Sick Child Policies at Daycare
Can you make up sick days at your preschool without extra cost? A few of my friends can but before I broach the topic at our preschool I'd like to see how widespread this practice is (or isn't). Thanks, BPN! would love to not lose sick days
Are you asking if you can get your money back for a day that your child is sick or apply that money to future days? Our preschool's policy on that was no -- for very sound business reasons. Budget and staffing are set well in advance. If your child is out sick one day, the teachers are still there providing care and need to be paid for a full day's work. It wouldn't be fair (and probably not legal) for them to have a fluctuating paycheck because kids are out sick.
Nope. Although it's not too unusual for things like dance lessons or Music Together classes, I would be absolutely astonished to find a preschool that offered ''make up'' days. Holly
In general, you can't make up sick days at preschool. Child care is strictly regulated in terms of how many children can be present at any time, so unless the school is quite large and can afford to have open spots, most schools are filled to capacity on a daily basis. Also, most run with a minimal profit margin, so getting paid for the extra days is one of the few ways schools can earn much needed extra money. school director
Nope, and I wouldn't expect to get to make up sick days. The teacher is still there even if my kid isn't, and can't give away the space for the day. That said, my preschool clearly states in its paperwork that missed days CAN'T be made up for free. I think it's worth asking if you honestly don't know -- but if you know there aren't make-ups, I think you need to live with that answer.
My husband and I both work full time and our six month old is in an in-home daycare with seven other children. He is really happy there and the caretakers are nice really great with him. The issue we are having is that the daycare has called us a handful of times since he started three months ago to ask if we can pick him up early because he had a bad runny nose, he threw up or he just wasn't ''being himself.'' One time they called he did turn out to have a virus and we kept him home for a week. The few other times I picked him up early, he was totally fine. I have no problem to pick him up if he is sick and understand how important it is to keep a sick child home to get better and not get the other kids sick. On the other hand, sometimes we all just have off days. There are no health issues with him in general. My question is what is the balance? This is our first so we would love some advice navagating this. What do other in-home daycares do in these situations? Thank you!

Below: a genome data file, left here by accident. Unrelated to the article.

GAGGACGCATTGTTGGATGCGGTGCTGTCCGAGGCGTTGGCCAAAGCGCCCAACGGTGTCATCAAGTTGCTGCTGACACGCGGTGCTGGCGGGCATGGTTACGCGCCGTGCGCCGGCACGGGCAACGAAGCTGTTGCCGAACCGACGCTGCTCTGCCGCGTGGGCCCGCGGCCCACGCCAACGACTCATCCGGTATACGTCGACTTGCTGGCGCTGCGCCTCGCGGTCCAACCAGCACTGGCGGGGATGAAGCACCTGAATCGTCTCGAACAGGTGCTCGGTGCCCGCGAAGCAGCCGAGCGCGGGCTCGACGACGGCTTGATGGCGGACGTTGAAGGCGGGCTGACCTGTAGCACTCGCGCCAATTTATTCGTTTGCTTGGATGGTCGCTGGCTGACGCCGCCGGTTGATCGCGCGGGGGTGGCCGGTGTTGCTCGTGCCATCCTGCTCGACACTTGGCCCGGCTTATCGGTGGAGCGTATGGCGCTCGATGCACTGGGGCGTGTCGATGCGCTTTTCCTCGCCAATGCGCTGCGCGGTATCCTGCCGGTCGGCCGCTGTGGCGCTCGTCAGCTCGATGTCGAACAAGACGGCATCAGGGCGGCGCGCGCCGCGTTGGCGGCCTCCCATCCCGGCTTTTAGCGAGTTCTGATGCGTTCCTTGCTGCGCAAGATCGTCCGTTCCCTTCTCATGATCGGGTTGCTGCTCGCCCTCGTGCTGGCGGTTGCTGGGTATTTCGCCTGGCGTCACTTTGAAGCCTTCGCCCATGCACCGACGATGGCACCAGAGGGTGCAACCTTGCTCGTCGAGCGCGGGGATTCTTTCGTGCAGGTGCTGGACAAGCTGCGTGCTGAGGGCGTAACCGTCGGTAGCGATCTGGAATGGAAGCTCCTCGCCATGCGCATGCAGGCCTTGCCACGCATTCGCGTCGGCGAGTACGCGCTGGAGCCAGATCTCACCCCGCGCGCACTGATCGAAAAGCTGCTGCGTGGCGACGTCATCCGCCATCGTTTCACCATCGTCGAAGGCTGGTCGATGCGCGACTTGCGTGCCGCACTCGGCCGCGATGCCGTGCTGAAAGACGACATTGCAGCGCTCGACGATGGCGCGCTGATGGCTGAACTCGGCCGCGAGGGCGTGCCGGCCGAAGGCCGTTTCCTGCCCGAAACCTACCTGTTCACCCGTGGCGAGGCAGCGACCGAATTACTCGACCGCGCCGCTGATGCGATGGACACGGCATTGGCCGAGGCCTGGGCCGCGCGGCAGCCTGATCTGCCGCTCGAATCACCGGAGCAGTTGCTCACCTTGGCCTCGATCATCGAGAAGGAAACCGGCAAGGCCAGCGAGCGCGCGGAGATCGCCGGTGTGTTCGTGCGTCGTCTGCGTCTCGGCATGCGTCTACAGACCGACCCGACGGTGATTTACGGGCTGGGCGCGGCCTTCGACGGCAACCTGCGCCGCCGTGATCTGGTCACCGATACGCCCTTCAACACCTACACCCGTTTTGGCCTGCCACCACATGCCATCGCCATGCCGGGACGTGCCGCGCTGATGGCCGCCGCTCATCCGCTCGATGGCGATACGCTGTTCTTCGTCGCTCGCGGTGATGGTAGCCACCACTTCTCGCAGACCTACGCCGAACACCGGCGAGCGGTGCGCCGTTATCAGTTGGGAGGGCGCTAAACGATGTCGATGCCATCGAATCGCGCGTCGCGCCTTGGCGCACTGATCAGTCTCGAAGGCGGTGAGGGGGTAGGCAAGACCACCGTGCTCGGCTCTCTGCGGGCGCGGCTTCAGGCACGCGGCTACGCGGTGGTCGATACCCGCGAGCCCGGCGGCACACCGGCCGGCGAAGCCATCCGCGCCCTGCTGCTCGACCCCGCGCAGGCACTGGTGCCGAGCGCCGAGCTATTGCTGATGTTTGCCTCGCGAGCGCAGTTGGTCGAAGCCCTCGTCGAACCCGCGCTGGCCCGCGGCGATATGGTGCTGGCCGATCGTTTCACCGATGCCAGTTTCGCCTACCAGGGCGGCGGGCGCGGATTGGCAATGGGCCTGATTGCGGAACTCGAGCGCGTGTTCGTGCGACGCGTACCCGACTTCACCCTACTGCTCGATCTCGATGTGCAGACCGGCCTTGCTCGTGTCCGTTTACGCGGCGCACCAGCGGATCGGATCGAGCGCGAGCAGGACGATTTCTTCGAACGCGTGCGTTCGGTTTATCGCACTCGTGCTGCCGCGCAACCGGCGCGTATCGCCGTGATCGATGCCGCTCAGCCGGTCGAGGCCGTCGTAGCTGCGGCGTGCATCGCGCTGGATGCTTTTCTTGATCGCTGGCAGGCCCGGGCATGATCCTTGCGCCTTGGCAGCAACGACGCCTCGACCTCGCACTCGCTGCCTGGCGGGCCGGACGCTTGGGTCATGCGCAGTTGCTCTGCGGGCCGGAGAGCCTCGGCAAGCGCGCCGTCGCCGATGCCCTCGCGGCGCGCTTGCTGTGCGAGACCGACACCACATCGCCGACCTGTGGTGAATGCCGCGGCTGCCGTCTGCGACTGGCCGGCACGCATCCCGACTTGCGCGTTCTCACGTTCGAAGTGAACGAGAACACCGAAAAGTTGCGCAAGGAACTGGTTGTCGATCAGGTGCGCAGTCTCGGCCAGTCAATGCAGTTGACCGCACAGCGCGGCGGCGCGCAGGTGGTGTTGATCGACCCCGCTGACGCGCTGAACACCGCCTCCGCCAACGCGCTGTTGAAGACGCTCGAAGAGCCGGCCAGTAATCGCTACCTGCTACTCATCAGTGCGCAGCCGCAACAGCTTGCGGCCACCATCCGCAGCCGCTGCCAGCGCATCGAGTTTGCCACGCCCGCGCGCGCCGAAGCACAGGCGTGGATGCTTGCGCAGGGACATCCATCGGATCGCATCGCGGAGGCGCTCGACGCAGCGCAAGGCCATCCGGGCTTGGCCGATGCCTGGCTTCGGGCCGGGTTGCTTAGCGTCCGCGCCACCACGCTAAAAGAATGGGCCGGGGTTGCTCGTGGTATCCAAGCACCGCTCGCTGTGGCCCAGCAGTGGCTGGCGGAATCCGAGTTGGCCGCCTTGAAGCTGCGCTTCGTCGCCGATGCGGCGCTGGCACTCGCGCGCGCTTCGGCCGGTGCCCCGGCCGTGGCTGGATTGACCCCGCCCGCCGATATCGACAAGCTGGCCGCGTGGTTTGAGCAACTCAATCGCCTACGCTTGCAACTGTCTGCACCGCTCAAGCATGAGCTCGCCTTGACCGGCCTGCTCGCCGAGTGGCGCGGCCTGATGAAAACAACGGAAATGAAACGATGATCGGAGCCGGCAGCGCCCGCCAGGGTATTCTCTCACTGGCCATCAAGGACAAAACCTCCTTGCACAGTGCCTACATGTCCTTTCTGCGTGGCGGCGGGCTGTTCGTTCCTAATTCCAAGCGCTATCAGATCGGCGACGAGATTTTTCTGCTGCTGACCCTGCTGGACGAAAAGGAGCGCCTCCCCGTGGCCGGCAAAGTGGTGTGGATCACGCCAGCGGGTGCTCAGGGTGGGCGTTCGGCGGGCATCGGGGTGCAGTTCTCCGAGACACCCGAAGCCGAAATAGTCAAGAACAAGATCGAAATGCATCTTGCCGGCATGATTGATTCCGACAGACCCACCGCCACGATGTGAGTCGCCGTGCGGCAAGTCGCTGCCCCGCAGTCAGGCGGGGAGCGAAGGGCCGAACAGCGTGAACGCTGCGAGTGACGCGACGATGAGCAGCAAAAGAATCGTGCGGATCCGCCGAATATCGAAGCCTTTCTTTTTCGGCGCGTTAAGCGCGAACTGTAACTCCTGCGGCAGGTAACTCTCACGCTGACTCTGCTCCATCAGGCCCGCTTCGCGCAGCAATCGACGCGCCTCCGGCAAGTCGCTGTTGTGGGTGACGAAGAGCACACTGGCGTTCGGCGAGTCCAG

Does your daycare have a written sick policy? I used several family-based daycares for my son, and they all had a specific policy for when a child had to be picked up or not attend daycare (usually with a little flexibility, depending on the provider). Usually, the sick policy includes fever, vomiting, diarrhea, pink eye, or other infectious disease. A runny nose alone is not reason enough to pick up your child, or else he would spend most of the winter at home. ''Not being himself'' is also not a clear enough reason, since he could just be teething, tired, or cranky. I would ask your provider if they have a written list of what constitutes a stay-at-home-illness, and when the child would be allowed to return (e.g., after fever/diarrhea/vomiting is gone, after starting meds for pink eye). If your provider doesn't have such a list, or continues to send your son home for vague ''illnesses,'' you might want to consider trying another place that is more understanding about runny noses and bad moods. Been there
When we ran an in-home daycare years ago, if a child had more than very mild sniffles, we'd look at the situation closely. In most cases though, the parent or guardian was called. We understood that people have to work and such, but it was not fair to have a sick child making others sick. We lost count of how many times a sick child (apparently) led to one/some of us being sick. Or other children would end up sick. This would lead to those children's parents either being upset about the situation or then trying to bring their own sick child or both. More than a few times a parent would be upset when they'd drop their child off or pick it up and notice another child there sick. Soooooo, sorry mom/dad/guardian but this has gone beyond a sneeze or sniffle and you need to come get your child. Some parents didn't like this policy but it was clearly stated in the contract that every attendee had to sign. And the only time we lost an attendee was when there was a change in their family situation (job, residential move, etc) or once when the mother bounced one too many checks and got the boot. None left (to our knowledge) because of our sick-child policy. All that said, you two should come up with a rotation plan for who takes time off when the little one is sick. Clear communication of the situation with your respective managers/supervisors in advance should help. Arrange a relative to help out periodically in cases like this. And look into whether there is a local short-term sick-child-capable daycare as a last resort. a father & ex-daycare administrator
There was just an article in the NY Times that applies. Look at: http://www.nytimes.com/2009/02/10/health/10klas.html?_r=2 another 1st-timer in daycare
I run a in home daycare in Berkeley. If the kids have a fever or are throwing up I call parents to come and pick them up. A runny nose is nothing to be concerned about. As a general rule of thumb, if the child just has a cold, but is up for play and behaving normally there should be no reason for you to have to pick up. If the child is seeming out of sorts and having a continually bad day (due to cold) I call parents. Sometimes I may call parents just to give them a heads up that their child does not seem to be doing well and that I will keep them posted through out the day. anon